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Slayton: Seed Catalogs

01/18/11 7:55AM By Tom Slayton
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(HOST) It may be just good marketing, but commentator Tom Slayton says this is the perfect time of year for one annual sales pitch.

(SLAYTON) Despite the fresh snow blowing around outside, the mailman last week brought me a shipment of spring and left it in my mailbox: this year’s seed catalogs have arrived.

Spring can seem a long way away in January, when the days are short and the chill is strong. But whenever I leaf through these printed harbingers of the growing season, I move to an eternal springtime.

And who can resist, really, the brightly colored, enticing illustrations of Bright Lights Swiss Chard, Thelma Sanders Sweet Potatos, and Table Ace Acorn Squash?  They call to me from the page - actually, just about all the vegetables call to me from the page.

Like sweet corn, for example. I’m lured by the hypnotically beautiful pictures in the Burpee Catalog of Maple Sugar Hybrid Corn, Northern X-tra Sweet Corn, the wonderfully named Chubby Checkers Corn, Kandy Korn, and Peaches and Cream Corn.

And there’s a reason.

When I was a boy we would visit my Uncle Ernie, who farmed along the shores of Mallets Bay and offered gladioli, tomatoes and sweet corn from a tiny roadside stand. A big corn feed was part of every visit. Uncle Ernie and Aunt Edie would boil up a small mountain of Golden Bantam sweet corn on the woodstove in their summer kitchen - and we would eat and eat. Nothing before or since has ever tasted so good. It was the taste of summer, branded on my consciousness for a lifetime.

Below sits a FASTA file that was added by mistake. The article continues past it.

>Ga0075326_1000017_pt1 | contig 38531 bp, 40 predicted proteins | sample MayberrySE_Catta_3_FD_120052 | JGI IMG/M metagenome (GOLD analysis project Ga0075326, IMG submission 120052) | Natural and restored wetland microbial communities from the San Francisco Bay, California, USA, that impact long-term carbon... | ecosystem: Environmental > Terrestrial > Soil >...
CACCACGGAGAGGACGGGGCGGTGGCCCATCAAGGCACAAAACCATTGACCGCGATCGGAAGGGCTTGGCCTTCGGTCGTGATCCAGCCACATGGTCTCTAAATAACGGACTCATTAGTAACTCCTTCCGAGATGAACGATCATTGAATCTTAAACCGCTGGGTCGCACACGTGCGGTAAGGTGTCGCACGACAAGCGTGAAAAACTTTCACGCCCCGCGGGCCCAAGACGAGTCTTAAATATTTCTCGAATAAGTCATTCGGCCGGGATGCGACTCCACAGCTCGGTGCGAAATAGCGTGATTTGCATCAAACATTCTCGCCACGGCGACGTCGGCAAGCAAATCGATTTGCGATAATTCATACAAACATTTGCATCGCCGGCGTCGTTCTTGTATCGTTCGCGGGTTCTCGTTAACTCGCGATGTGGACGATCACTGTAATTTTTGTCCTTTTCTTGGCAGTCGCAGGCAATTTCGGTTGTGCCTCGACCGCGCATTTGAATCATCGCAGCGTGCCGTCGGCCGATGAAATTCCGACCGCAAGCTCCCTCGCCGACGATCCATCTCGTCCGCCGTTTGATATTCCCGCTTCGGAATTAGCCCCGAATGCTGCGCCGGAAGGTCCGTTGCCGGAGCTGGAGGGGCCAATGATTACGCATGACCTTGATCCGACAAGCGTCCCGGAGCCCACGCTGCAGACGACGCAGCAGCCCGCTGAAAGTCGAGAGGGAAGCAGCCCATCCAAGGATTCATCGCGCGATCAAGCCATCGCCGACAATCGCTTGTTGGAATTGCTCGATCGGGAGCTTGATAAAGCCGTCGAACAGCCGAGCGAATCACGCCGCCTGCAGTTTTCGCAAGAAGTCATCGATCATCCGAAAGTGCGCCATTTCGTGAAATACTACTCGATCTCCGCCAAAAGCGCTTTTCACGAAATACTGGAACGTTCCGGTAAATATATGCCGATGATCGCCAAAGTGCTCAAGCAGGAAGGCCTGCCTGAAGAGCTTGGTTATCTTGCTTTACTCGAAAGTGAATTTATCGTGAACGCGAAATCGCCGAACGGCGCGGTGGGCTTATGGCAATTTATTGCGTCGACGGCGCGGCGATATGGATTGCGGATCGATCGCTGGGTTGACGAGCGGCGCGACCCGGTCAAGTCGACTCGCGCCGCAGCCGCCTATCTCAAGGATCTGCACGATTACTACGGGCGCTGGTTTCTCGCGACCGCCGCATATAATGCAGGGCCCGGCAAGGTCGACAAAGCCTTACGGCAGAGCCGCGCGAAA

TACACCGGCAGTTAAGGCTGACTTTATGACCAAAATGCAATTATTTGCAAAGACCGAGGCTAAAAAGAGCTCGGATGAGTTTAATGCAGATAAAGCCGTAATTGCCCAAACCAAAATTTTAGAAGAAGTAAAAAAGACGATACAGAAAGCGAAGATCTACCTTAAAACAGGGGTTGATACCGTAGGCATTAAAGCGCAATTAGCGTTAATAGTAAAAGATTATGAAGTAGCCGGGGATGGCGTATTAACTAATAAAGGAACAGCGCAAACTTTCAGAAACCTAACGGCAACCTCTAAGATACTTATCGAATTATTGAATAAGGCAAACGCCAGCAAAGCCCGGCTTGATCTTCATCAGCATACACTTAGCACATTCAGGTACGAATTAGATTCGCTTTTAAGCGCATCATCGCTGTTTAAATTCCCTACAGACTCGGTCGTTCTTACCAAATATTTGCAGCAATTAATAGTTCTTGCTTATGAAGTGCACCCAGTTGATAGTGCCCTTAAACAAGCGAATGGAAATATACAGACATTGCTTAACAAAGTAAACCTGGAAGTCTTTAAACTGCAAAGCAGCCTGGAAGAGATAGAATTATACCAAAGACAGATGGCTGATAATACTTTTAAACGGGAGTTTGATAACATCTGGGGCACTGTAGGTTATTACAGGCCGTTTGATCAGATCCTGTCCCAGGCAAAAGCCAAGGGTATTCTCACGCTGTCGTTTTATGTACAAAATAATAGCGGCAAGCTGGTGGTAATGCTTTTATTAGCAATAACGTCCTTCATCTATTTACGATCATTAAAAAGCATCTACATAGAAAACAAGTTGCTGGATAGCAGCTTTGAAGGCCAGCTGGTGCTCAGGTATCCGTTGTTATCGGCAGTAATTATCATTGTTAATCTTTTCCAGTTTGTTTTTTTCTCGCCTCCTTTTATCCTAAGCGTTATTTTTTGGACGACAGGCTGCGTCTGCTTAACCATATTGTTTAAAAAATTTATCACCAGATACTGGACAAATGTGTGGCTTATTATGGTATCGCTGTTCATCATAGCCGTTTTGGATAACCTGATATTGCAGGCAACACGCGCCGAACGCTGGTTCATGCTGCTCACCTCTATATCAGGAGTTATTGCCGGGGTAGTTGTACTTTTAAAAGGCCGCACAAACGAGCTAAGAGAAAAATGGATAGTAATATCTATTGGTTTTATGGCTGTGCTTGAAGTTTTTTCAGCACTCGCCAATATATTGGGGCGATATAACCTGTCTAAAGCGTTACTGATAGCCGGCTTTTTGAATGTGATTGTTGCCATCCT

And there, on page 33 of this year’s Burpee Catalog is an alluring picture of two Golden Bantam ears, marked "heirloom variety." "Grows well in cool soils," it says. Good thing.

As I leaf through the pages of sweet corn seeds, thinking about the taste of corn, the smell of a woodstove in summer, I am a small suntanned boy again, eating dozens, scores, hundreds of ears of Golden Bantam Corn. The seed catalog brings those days back to me without fail every January.

Even though my garden is small and my seed purchases modest, I get several catalogs every winter - Burpee’s, Johnny’s Selected Seeds, Cook’s Garden... I know summer will never live up to the promise of those brightly colored pages. I know there will be seeds that don’t sprout, bugs and weeds, and lots of shoveling and replanting ahead.

But for now... the catalogs have arrived, and for the next few weeks I live in an ideal world, a world of bright red-and-white radishes and glossy green zucchinis, and bulging blue Hubbard squash, of plump Italian tomatoes and impossibly huge red-globed Big Boys and Better Boys and more, a cornucopia of the mind.

The wind may howl outside and the snow pile up three feet deep. Inside, I sit in yellow lamplight and turn the pages, and ponder my purchases, deep in the spring to come, smelling the tomato vines, digging my fingers into the warm, unfrozen soil.
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